NC: Yeah. Well, it’s foundational in how I see analysis, the individuality in each of my analytic patients. It’s not something I’ve ever thought about in this context. But, trying to think about it, I would say that friendship is different than the unique primary primaries—parents, children, a partner. You can have a wide friendship network, each friend is different, and they all provide something and you provide something different for each, that that individual needs. It does seem to me that it is a model of how I think of the analytic space. With friends and with patients, you can be very, very intimate and you’re hearing, listening very closely. It’s different than being with an intimate partner, or a parent, or a child. It’s connected to a kind of being with and being separate and seeing the other. <…>
Jane Kite is currently a training and supervising analyst at the Boston Psychoanalytic Society and Institute, and a member of the San Francisco Psychoanalytic Center, where she completed her psychoanalytic training in 1993. Her main interests within psychoanalysis lie in the areas of character in analyst and patient, and the active relationships and influence among character, theory, and clinical practice.
Bob Winer: What organises your experience of working with someone in analysis? To put it another way, what is your approach to the sessions in the broadest sense? What are the important characteristics of the way you work? Probably to some extent, we all have some thought about what we’re doing and why we think that’s the good way to go about doing it, and so I thought I’d put that question in here.
Jane Kite: Well, I think I would have to digress a little bit into the effect of my own analytic work in two analyses and how that shaped my approach. For me, it was kind of a two-stage process. I entered the first analysis having had this terrible experience with my mother, who then died. This first analyst was a woman. She was fairly conservative, but what I got out of it was that she was actually interested in what I had to say, and ultimately that she liked me, which was the kind of therapeutic action that I needed.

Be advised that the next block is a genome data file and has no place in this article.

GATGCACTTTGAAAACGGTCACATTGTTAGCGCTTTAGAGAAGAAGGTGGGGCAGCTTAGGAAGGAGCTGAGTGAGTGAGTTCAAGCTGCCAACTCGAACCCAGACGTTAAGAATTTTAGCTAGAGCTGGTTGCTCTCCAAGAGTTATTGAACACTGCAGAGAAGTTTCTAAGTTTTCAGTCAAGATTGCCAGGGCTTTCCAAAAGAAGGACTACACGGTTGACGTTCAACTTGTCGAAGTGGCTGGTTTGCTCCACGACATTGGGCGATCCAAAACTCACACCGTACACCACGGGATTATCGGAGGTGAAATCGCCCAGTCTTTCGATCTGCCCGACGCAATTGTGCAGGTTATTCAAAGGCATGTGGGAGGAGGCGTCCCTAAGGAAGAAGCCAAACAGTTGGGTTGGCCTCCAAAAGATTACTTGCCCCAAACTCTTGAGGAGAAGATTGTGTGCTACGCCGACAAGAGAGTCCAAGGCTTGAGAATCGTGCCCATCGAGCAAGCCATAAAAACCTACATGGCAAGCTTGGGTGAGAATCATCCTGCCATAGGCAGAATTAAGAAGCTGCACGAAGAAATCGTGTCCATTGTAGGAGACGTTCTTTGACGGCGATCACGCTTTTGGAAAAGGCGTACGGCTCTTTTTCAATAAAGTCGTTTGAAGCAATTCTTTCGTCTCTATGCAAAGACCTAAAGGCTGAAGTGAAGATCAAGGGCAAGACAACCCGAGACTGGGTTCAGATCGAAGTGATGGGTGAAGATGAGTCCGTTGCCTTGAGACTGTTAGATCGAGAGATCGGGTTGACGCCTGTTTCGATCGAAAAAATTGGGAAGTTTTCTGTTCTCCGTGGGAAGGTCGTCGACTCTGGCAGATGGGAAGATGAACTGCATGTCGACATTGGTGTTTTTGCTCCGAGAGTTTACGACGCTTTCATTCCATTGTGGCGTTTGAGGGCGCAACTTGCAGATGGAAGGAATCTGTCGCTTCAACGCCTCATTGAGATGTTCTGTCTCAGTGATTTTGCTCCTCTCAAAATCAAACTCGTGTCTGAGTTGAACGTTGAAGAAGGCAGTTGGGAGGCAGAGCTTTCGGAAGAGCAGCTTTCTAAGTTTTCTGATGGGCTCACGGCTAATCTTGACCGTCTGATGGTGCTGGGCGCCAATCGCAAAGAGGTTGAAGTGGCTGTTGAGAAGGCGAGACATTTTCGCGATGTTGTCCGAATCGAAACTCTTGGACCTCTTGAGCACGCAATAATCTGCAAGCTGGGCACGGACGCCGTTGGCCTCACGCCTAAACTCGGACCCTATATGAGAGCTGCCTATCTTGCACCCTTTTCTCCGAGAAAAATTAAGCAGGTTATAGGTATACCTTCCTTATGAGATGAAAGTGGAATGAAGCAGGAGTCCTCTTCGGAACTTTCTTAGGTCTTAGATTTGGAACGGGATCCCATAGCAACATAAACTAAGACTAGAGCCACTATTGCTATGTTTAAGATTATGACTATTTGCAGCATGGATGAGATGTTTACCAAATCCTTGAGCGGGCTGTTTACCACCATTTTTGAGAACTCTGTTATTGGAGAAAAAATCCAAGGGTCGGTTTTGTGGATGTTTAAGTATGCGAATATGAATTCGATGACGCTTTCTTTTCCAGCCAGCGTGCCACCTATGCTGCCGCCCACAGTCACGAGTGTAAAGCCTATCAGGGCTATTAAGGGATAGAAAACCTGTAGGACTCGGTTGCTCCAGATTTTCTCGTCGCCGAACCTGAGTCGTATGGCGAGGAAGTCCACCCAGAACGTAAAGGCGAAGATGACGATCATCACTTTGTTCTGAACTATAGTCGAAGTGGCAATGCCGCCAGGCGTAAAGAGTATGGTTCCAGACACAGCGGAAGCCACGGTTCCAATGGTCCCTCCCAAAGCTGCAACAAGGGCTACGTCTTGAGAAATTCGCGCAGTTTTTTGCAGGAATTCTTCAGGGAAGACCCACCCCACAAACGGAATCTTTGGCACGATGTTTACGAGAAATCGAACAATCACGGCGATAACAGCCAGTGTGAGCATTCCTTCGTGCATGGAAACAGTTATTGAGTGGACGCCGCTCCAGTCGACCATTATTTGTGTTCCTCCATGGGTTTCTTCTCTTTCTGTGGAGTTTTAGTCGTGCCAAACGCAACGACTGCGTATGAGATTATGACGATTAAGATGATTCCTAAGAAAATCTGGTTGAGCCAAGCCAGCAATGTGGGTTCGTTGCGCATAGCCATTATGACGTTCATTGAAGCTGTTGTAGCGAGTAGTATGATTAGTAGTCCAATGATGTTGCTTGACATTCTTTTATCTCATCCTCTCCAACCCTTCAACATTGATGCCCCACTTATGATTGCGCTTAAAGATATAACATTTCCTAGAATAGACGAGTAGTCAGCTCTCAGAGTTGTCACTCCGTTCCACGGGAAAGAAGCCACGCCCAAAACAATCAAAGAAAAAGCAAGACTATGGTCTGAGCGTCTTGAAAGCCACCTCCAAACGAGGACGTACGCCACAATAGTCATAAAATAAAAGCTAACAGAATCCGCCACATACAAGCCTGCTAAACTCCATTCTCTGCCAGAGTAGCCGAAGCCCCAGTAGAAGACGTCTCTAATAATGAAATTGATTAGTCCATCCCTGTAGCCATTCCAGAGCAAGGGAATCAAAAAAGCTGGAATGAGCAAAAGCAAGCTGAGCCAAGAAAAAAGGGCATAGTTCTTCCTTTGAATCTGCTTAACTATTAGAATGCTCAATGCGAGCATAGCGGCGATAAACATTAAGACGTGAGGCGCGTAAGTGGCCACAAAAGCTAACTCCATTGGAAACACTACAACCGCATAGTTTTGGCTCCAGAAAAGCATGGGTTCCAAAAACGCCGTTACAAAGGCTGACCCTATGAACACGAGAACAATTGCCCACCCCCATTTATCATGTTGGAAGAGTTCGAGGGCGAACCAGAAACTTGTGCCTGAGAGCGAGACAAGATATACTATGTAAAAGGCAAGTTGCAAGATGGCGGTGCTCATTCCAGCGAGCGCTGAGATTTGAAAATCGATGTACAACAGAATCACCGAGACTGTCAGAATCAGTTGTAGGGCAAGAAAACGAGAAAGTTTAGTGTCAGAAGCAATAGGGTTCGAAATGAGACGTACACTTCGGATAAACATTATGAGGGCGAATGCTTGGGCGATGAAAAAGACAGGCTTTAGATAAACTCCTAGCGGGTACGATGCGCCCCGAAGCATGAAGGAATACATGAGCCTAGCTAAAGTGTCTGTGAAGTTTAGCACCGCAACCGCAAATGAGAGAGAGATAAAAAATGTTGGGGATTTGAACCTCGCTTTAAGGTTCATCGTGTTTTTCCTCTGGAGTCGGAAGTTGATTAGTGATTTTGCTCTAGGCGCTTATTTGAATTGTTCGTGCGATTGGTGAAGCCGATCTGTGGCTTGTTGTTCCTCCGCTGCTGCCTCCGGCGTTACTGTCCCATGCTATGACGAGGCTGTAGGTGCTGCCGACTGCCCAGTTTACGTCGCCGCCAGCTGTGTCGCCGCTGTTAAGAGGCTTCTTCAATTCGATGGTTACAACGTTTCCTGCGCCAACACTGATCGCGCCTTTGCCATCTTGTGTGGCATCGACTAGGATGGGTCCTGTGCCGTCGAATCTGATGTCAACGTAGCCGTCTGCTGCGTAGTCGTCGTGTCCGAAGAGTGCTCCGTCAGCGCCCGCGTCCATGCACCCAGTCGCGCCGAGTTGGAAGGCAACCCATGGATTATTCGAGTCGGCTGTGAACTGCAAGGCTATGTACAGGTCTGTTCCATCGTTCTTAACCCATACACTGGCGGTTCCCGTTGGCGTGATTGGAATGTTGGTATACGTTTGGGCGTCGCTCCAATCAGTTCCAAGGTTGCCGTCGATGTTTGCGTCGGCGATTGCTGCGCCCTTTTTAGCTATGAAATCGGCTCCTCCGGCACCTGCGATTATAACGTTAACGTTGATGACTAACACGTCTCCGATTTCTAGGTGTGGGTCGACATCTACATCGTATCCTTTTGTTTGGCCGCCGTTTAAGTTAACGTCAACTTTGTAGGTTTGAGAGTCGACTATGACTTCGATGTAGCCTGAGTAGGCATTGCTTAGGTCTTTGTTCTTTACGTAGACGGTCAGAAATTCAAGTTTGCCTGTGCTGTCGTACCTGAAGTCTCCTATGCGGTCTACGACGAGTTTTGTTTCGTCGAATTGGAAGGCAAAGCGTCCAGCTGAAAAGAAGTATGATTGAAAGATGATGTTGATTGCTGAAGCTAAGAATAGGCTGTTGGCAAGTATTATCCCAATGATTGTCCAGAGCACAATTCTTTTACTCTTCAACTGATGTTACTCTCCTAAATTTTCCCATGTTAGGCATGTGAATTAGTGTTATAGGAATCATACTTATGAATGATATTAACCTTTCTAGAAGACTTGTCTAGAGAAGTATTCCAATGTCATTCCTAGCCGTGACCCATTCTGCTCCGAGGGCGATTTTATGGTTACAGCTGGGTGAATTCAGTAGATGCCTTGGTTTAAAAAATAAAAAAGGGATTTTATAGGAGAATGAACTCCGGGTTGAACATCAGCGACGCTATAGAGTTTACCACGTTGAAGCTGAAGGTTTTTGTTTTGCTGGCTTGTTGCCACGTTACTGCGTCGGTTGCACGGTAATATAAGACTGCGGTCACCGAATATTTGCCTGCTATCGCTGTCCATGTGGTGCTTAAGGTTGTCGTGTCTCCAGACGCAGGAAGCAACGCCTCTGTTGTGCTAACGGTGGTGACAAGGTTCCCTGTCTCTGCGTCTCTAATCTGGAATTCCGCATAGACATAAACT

The second one was quite different, probably freer. And in that one, I had the experience of being even more acutely listened to, and he made very tentative interpretations from time to time, of the transference sort, but not as an article of faith. And I ended up with the experience of being much more deeply understood and kind of belonging to myself. So it ended up not being a transference thing, which to a degree it was the first time, but more like being restored to myself in a way that felt sturdy. And that has inevitably become more of my approach to therapeutic action. I mean there are stages in therapeutic action. It’s action, it’s ongoing, and I think the relationship with the analyst has to feel reliable and sturdy–you can’t start off by interpreting aggression, for example, although it might be really important later on. But ultimately, I think the patient feels more reliably him- or herself. That’s the action. I’ve been thinking a lot about this, and the other side of it is that my experience has been that for people with very bad early trauma, who are so attached to their bad internal objects, the prospect of actually changing or feeling differently about themselves is overwhelmingly difficult. So, this fancier notion of therapeutic action and belonging to yourself may be most of the work, but it’s not for everyone.<…>